Truth be told, Paulo almost “lost” the title when some of the judges (and many in the audience) found his strange audience-rousing antics on stage a little too dramatic (or irritating, depending on who opines), but nevertheless, he was quite a likable fellow and was also easily the favorite to win, having garnered all the major awards including Best Speaker, Best in Streetwear, Best in Swimwear, and Best in Formal Wear. I watched the tallying from the sides and saw how he piled points upon points, distancing himself from the rest of the pack by a long bound. I found Paulo grounded enough to be the next king. Yet, in the beginning of the contest, most of the Internet comments largely ignored him; instead, most people were going ga-ga for Toboso’s Andrew Briz, Sagay’s Marco Angelo Ongsingco, or Victorias’s Paolo Benit. I guess some of us had the “eye,” perfectly in sync with the board of judges that included top international designer Patis Tesoro, tourism magnate Don Ado Escudero, Brussels International Film Festival director Robert Malengreau, society columnist Manolet Teves, and Bacolod journalist Cheri Francis Mendoza (and Visayan Daily Star’s Allen del Carmen, who subbed for Don Ado in the preliminaries).

Another Sillimanian, senior Nutrition and Dietetics student Christopher James Solamillo from Dauin, was declared the Third Prince. Everybody’s bet, Victorias City’s Paolo Benit rounded up the Top Five. I wanted CJ—a great, affable guy through and through—to be in that Top Three so much, and was very much dismayed when he fumbled on the Top Five question given him. Oh, well. He’s already the current Buglasan King, which may be enough to console him. Two other Sillimanians, Amador Colacito Jr. who represented Manjuyod and Marco Angelo Ongsinco who represented Sagay City, were among the top ten semi-finalists who made it from a roster of 25 candidates. Foundation University’s Jake Ragada, who represented Amlan, also made the Top Ten cut.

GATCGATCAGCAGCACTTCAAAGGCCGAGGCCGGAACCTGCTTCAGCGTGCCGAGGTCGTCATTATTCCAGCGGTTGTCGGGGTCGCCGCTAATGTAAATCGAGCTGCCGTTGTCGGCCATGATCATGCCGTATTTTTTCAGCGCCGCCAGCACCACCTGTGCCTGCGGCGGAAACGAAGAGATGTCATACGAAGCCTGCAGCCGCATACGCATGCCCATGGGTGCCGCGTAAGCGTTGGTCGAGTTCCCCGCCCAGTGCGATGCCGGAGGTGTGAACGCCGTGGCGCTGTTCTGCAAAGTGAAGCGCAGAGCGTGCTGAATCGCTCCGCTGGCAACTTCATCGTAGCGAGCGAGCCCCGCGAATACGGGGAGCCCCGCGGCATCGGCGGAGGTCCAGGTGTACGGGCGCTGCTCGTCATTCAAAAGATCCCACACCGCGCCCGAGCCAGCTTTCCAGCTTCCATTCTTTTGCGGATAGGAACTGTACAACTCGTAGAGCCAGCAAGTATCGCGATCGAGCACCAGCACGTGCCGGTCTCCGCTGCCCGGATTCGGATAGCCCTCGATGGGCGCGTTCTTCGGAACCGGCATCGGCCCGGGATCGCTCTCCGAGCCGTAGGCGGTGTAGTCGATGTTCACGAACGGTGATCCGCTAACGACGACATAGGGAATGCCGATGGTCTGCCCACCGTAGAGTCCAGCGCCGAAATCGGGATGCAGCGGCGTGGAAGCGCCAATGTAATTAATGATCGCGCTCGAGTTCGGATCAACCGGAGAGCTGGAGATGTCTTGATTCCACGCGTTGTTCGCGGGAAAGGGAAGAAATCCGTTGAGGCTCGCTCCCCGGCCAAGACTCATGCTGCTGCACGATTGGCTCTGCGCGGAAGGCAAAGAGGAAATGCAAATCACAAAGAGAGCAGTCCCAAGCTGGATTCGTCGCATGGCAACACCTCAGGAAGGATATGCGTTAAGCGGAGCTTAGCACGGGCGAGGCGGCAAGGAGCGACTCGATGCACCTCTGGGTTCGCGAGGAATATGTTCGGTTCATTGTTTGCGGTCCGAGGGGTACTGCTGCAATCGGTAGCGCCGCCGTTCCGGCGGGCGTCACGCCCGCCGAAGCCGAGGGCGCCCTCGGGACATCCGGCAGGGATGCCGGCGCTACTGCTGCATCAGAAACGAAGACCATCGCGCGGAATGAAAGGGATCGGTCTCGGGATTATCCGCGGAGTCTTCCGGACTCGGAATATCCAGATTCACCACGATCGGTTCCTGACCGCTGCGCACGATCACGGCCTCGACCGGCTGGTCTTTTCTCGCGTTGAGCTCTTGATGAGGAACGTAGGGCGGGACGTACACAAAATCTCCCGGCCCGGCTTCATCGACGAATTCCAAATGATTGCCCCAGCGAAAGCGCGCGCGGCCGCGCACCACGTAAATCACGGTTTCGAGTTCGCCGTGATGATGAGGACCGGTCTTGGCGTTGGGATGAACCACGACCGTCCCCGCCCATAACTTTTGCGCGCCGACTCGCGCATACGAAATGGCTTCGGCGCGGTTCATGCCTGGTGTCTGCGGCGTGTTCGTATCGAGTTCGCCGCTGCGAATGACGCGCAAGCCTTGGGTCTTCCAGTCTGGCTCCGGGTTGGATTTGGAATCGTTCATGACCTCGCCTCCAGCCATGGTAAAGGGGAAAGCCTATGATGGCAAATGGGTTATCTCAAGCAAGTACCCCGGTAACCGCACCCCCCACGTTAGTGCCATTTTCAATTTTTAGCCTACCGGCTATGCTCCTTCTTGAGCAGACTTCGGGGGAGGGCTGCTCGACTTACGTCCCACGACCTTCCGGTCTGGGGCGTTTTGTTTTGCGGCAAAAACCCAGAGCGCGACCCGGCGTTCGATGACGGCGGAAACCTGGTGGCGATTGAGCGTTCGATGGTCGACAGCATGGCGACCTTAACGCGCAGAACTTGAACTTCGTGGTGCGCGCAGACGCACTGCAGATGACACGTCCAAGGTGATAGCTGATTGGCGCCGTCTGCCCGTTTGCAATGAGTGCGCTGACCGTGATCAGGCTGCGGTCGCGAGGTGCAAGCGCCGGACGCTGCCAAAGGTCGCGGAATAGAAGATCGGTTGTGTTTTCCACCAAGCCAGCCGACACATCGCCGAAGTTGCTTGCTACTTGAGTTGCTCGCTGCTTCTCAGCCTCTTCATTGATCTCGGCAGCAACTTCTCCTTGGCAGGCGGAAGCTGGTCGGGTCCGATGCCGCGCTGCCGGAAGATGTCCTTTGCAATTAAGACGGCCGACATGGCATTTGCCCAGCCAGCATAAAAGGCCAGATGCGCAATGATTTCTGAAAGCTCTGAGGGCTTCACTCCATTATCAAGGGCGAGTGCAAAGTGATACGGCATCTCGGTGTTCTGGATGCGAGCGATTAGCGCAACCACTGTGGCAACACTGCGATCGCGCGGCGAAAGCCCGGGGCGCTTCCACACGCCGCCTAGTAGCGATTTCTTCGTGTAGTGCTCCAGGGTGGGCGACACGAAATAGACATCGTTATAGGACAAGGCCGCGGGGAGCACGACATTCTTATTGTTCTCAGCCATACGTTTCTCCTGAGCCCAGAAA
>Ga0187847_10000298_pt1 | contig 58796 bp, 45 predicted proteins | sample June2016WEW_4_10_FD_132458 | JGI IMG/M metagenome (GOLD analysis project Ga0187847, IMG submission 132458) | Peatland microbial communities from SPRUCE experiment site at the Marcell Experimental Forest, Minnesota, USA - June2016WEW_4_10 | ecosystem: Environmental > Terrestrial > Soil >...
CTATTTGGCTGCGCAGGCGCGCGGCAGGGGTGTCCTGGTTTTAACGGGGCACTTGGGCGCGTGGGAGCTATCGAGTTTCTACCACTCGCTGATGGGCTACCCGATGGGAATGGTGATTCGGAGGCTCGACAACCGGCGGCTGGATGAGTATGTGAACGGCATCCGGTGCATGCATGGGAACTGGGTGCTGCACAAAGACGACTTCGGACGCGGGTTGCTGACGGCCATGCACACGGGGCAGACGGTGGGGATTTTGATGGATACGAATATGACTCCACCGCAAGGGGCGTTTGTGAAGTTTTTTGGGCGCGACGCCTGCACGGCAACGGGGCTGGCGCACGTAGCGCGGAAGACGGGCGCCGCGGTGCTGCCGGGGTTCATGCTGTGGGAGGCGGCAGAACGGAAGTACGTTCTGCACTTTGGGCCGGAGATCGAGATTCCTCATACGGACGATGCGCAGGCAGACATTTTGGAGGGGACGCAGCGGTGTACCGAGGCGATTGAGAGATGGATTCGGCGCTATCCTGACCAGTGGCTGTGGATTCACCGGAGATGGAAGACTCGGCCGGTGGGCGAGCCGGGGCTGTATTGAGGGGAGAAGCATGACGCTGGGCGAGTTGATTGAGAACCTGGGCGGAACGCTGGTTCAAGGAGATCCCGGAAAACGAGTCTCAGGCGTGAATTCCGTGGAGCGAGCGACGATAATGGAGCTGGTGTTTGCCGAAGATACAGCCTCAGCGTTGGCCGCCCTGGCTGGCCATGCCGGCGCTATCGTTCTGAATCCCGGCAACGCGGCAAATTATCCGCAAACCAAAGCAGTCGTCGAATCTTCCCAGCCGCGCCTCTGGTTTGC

The pageant, which started simply as the Ginoong Canlaon contest in 2003, has become the most-prestigious pageant of its kind in the country, attracting fans and culturati from all over the country and the world, and catapulting winners into significant media personalities (including movies and television). That may be reason enough for the growing interest heaped on a strange enterprise: a male pageant. But, if you ask those who do follow it closely, it’s more than just that. Hari increasingly seems to be the perfect (and effective) vehicle for uniting two distinct cultures—the Occidental Ilonggo and the Oriental Cebuano—on one common and unbelievably rich island. And if a “mere” male pageant can do that more than silly, muckraking politics, then so be it. Hari it is then.

(Mark has more of the pictures I took in his blog, most of which I should post in my Buzznet soon.)